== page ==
The reason this is important is not just the boot screen logo. If you hold down the start button during startup, the WonderSwan boots into a settings menu where you can configure your name, birth date, gender, and blood type. For the last one, remember this is Japan. In Japan, blood types are roughly analogous to the west and horoscopes.
Your settings are stored on an internal EEPROM (memory chip), which WonderSwan games can then read back to customize the game for you: pre-filling in your name, providing easter eggs, etc. Some cartridges further provide a real-time clock, which can trigger events on your birthday.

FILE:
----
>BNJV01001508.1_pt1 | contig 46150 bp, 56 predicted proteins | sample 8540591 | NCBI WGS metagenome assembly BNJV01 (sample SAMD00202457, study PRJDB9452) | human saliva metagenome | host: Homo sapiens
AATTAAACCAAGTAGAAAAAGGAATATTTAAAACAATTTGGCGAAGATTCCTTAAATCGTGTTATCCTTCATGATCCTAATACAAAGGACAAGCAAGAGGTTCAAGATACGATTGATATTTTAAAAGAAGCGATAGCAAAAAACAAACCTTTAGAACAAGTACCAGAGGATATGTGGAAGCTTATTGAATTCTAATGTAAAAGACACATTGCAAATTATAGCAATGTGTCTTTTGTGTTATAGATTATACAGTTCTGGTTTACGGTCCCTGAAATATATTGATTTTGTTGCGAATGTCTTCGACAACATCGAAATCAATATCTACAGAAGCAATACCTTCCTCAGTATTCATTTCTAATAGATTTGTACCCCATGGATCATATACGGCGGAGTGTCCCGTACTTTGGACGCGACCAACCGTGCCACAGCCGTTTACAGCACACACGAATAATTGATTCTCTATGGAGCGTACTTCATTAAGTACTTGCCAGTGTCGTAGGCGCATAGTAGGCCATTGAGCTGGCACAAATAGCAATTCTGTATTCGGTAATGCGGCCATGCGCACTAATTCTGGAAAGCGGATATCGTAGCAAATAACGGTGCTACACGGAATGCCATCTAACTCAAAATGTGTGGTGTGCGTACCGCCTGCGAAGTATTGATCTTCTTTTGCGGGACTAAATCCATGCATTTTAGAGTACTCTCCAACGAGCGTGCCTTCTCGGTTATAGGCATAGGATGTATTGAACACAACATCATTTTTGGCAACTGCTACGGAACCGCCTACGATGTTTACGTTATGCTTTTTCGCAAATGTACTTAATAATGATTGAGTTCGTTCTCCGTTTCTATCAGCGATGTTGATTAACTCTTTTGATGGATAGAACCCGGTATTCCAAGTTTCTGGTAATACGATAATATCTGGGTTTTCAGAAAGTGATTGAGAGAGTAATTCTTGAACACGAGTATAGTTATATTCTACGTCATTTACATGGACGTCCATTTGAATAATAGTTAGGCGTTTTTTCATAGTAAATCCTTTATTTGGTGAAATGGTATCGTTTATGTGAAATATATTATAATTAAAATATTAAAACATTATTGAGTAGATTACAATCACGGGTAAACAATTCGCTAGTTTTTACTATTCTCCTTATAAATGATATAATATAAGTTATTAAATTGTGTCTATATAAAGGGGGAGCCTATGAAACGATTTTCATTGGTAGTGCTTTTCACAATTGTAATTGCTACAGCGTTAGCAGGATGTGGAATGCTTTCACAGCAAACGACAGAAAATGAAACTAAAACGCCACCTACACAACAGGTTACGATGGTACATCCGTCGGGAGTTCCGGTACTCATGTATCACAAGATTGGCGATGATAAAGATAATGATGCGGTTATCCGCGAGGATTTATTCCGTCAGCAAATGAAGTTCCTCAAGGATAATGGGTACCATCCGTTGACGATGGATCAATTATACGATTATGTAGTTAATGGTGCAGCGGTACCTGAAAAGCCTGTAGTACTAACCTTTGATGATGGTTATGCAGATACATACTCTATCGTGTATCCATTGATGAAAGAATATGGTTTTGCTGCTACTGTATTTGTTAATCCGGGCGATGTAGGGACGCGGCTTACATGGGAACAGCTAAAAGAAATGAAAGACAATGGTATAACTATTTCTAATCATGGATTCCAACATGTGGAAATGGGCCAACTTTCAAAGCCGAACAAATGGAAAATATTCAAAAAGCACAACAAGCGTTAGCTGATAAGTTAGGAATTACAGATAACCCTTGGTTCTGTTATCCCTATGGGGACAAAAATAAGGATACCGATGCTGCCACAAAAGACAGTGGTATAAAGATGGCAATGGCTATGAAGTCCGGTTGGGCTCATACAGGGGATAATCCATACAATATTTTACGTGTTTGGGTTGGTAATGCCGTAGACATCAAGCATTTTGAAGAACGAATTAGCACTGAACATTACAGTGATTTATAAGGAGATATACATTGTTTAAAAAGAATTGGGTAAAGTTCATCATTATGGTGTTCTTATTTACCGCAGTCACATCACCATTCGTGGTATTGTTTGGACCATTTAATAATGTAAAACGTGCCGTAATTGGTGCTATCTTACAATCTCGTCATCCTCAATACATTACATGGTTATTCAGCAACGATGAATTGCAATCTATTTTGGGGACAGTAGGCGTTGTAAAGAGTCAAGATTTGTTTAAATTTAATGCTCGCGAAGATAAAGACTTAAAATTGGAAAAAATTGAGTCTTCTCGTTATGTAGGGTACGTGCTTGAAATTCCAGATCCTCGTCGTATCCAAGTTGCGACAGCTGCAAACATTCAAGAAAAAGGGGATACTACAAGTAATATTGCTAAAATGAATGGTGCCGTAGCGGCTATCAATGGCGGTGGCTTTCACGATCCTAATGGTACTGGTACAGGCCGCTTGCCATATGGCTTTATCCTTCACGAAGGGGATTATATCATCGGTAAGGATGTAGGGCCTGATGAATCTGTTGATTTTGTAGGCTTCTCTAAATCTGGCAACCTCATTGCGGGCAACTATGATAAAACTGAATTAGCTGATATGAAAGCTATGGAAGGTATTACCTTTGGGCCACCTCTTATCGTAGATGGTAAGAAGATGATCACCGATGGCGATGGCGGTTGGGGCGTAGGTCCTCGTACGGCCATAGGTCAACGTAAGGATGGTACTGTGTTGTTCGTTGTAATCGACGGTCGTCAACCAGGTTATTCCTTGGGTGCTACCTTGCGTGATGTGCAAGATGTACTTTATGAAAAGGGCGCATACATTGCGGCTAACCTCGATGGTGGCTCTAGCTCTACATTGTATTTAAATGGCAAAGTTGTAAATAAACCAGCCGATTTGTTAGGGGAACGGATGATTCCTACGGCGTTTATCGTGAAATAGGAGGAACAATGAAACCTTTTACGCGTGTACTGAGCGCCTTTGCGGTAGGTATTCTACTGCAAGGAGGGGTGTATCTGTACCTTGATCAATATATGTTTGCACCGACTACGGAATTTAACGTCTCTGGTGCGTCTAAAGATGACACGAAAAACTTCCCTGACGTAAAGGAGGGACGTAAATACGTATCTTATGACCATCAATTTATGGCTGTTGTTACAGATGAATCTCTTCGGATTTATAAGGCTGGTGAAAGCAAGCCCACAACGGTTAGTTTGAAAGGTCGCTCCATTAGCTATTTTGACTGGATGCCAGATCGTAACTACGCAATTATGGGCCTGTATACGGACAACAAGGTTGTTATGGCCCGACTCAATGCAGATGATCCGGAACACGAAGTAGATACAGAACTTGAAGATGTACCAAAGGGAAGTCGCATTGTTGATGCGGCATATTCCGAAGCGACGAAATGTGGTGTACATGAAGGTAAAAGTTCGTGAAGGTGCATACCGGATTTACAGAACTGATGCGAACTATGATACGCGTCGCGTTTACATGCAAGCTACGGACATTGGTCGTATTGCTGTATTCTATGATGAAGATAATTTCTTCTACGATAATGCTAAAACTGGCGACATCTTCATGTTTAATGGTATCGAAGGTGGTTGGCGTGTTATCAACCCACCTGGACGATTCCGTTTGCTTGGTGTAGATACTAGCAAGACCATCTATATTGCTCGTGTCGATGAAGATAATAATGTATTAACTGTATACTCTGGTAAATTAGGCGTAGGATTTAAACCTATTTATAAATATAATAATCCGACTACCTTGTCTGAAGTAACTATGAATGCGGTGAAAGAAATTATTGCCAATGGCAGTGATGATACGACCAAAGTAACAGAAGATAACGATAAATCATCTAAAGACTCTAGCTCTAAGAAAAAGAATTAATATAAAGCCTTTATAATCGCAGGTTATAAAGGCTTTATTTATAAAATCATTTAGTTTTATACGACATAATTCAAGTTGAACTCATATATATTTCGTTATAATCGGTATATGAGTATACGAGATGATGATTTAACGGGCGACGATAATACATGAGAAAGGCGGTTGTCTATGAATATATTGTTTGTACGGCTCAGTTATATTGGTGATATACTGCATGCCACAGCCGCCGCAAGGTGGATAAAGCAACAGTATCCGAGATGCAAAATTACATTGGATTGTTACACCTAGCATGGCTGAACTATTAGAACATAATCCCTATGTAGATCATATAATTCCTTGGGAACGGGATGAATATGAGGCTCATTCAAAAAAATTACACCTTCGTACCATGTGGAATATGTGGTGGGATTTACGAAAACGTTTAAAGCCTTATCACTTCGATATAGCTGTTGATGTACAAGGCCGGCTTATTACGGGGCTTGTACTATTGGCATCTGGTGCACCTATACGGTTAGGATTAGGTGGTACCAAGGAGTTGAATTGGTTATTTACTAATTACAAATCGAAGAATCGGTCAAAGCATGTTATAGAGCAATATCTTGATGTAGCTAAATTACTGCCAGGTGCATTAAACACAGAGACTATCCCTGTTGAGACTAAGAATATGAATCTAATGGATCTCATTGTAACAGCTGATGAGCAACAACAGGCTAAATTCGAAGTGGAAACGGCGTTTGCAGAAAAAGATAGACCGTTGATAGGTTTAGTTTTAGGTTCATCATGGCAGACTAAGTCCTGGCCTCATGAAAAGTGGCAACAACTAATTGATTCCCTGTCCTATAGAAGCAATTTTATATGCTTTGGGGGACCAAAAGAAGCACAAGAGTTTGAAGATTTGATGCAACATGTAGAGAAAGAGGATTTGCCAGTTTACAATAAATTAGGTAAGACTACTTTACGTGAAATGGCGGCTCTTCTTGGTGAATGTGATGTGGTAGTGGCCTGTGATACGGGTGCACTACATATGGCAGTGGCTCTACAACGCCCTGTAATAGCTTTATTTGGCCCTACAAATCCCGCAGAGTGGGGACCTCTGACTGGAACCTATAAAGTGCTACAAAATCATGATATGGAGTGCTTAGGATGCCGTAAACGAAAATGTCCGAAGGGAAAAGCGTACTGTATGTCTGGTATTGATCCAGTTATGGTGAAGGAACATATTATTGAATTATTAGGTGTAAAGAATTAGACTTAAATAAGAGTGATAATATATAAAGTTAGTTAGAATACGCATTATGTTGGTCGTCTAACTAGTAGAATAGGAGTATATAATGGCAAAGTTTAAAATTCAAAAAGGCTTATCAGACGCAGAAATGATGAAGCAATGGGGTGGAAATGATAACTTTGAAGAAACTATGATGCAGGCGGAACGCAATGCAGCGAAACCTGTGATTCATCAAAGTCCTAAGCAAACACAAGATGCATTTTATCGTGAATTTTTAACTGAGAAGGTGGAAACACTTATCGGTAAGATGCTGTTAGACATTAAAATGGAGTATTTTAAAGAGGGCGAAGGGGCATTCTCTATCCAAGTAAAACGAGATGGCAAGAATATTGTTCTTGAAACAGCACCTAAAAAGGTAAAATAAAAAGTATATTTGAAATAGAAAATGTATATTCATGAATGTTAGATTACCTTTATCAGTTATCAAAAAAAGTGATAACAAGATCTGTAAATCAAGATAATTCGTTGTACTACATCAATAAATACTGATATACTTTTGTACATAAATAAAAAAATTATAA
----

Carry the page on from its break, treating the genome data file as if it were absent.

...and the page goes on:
With the boot ROM now dumped and emulated, these settings can now be configured via emulation.
Link #emulation #higan
I fixed all outstanding GUI bugs I could find in hiro for macOS, and also re-added fullscreen support, so aside from missing joypad support, bsnes should be equally functional on all supported operating systems now.
DerKoun released bsnes-hd beta 9, which features some cool new HD windowing and gradient effects. Here's a before-and-after example of the gradient effect. Pretty cool stuff!
I added multi-monitor support to higan and bsnes. Not complete yet, long ranty technical breakdown on my Twitter feed if you're interested. But it's coming along ...